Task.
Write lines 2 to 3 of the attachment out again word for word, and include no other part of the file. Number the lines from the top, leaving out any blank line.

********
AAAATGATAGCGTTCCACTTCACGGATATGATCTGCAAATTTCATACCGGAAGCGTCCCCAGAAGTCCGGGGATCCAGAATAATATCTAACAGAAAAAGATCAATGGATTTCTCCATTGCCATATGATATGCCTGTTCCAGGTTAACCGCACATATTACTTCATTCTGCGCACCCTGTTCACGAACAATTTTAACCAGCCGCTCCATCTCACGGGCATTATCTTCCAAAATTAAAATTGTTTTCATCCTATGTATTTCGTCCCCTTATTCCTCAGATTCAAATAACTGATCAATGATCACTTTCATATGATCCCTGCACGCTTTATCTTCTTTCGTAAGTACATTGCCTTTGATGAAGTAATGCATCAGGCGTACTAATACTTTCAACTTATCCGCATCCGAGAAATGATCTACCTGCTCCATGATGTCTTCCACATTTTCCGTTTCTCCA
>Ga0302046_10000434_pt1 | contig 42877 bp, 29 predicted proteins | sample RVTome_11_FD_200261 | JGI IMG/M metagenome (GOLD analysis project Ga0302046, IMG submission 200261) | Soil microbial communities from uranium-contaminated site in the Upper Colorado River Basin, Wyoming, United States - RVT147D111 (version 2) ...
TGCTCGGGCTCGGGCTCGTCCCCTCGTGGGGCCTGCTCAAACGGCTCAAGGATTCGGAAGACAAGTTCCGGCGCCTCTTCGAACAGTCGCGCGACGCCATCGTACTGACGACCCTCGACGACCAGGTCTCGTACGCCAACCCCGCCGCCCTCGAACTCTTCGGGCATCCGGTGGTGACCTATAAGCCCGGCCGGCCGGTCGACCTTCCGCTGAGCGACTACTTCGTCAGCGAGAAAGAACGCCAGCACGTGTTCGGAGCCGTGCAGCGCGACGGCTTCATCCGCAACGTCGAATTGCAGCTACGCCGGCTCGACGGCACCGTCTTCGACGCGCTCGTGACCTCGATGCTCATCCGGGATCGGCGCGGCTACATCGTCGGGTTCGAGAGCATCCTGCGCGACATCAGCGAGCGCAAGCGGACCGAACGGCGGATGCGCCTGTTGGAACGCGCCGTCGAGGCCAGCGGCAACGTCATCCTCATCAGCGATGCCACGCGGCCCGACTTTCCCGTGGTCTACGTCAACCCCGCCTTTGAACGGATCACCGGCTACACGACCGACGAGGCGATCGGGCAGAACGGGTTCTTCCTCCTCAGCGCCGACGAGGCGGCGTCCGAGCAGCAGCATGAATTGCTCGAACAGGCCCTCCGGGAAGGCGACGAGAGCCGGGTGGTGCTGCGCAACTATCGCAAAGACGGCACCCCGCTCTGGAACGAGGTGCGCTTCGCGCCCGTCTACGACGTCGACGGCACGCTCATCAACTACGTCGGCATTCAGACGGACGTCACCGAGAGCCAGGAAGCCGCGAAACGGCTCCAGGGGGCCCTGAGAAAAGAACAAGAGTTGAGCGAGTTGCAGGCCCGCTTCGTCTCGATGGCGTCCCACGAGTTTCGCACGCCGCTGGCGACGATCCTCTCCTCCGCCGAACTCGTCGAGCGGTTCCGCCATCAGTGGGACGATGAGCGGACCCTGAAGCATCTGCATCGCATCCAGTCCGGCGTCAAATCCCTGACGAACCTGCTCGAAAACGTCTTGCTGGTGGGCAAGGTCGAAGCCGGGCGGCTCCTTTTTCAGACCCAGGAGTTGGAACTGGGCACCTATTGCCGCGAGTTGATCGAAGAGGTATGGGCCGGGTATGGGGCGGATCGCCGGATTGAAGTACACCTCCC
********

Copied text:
>Ga0302046_10000434_pt1 | contig 42877 bp, 29 predicted proteins | sample RVTome_11_FD_200261 | JGI IMG/M metagenome (GOLD analysis project Ga0302046, IMG submission 200261) | Soil microbial communities from uranium-contaminated site in the Upper Colorado River Basin, Wyoming, United States - RVT147D111 (version 2) ...
TGCTCGGGCTCGGGCTCGTCCCCTCGTGGGGCCTGCTCAAACGGCTCAAGGATTCGGAAGACAAGTTCCGGCGCCTCTTCGAACAGTCGCGCGACGCCATCGTACTGACGACCCTCGACGACCAGGTCTCGTACGCCAACCCCGCCGCCCTCGAACTCTTCGGGCATCCGGTGGTGACCTATAAGCCCGGCCGGCCGGTCGACCTTCCGCTGAGCGACTACTTCGTCAGCGAGAAAGAACGCCAGCACGTGTTCGGAGCCGTGCAGCGCGACGGCTTCATCCGCAACGTCGAATTGCAGCTACGCCGGCTCGACGGCACCGTCTTCGACGCGCTCGTGACCTCGATGCTCATCCGGGATCGGCGCGGCTACATCGTCGGGTTCGAGAGCATCCTGCGCGACATCAGCGAGCGCAAGCGGACCGAACGGCGGATGCGCCTGTTGGAACGCGCCGTCGAGGCCAGCGGCAACGTCATCCTCATCAGCGATGCCACGCGGCCCGACTTTCCCGTGGTCTACGTCAACCCCGCCTTTGAACGGATCACCGGCTACACGACCGACGAGGCGATCGGGCAGAACGGGTTCTTCCTCCTCAGCGCCGACGAGGCGGCGTCCGAGCAGCAGCATGAATTGCTCGAACAGGCCCTCCGGGAAGGCGACGAGAGCCGGGTGGTGCTGCGCAACTATCGCAAAGACGGCACCCCGCTCTGGAACGAGGTGCGCTTCGCGCCCGTCTACGACGTCGACGGCACGCTCATCAACTACGTCGGCATTCAGACGGACGTCACCGAGAGCCAGGAAGCCGCGAAACGGCTCCAGGGGGCCCTGAGAAAAGAACAAGAGTTGAGCGAGTTGCAGGCCCGCTTCGTCTCGATGGCGTCCCACGAGTTTCGCACGCCGCTGGCGACGATCCTCTCCTCCGCCGAACTCGTCGAGCGGTTCCGCCATCAGTGGGACGATGAGCGGACCCTGAAGCATCTGCATCGCATCCAGTCCGGCGTCAAATCCCTGACGAACCTGCTCGAAAACGTCTTGCTGGTGGGCAAGGTCGAAGCCGGGCGGCTCCTTTTTCAGACCCAGGAGTTGGAACTGGGCACCTATTGCCGCGAGTTGATCGAAGAGGTATGGGCCGGGTATGGGGCGGATCGCCGGATTGAAGTACACCTCCC